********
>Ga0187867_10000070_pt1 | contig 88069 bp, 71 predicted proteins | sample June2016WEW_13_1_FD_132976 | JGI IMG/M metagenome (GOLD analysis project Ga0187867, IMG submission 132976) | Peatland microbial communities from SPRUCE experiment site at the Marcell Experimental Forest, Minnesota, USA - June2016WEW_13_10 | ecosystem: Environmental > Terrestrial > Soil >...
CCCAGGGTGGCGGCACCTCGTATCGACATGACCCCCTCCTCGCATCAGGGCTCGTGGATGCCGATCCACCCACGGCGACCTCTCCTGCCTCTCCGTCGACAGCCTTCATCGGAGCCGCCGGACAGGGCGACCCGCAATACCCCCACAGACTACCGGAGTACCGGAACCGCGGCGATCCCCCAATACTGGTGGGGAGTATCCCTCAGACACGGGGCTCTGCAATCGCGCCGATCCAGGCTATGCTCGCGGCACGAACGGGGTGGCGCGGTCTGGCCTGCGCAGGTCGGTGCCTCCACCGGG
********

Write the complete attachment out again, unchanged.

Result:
>Ga0187867_10000070_pt1 | contig 88069 bp, 71 predicted proteins | sample June2016WEW_13_1_FD_132976 | JGI IMG/M metagenome (GOLD analysis project Ga0187867, IMG submission 132976) | Peatland microbial communities from SPRUCE experiment site at the Marcell Experimental Forest, Minnesota, USA - June2016WEW_13_10 | ecosystem: Environmental > Terrestrial > Soil >...
CCCAGGGTGGCGGCACCTCGTATCGACATGACCCCCTCCTCGCATCAGGGCTCGTGGATGCCGATCCACCCACGGCGACCTCTCCTGCCTCTCCGTCGACAGCCTTCATCGGAGCCGCCGGACAGGGCGACCCGCAATACCCCCACAGACTACCGGAGTACCGGAACCGCGGCGATCCCCCAATACTGGTGGGGAGTATCCCTCAGACACGGGGCTCTGCAATCGCGCCGATCCAGGCTATGCTCGCGGCACGAACGGGGTGGCGCGGTCTGGCCTGCGCAGGTCGGTGCCTCCACCGGG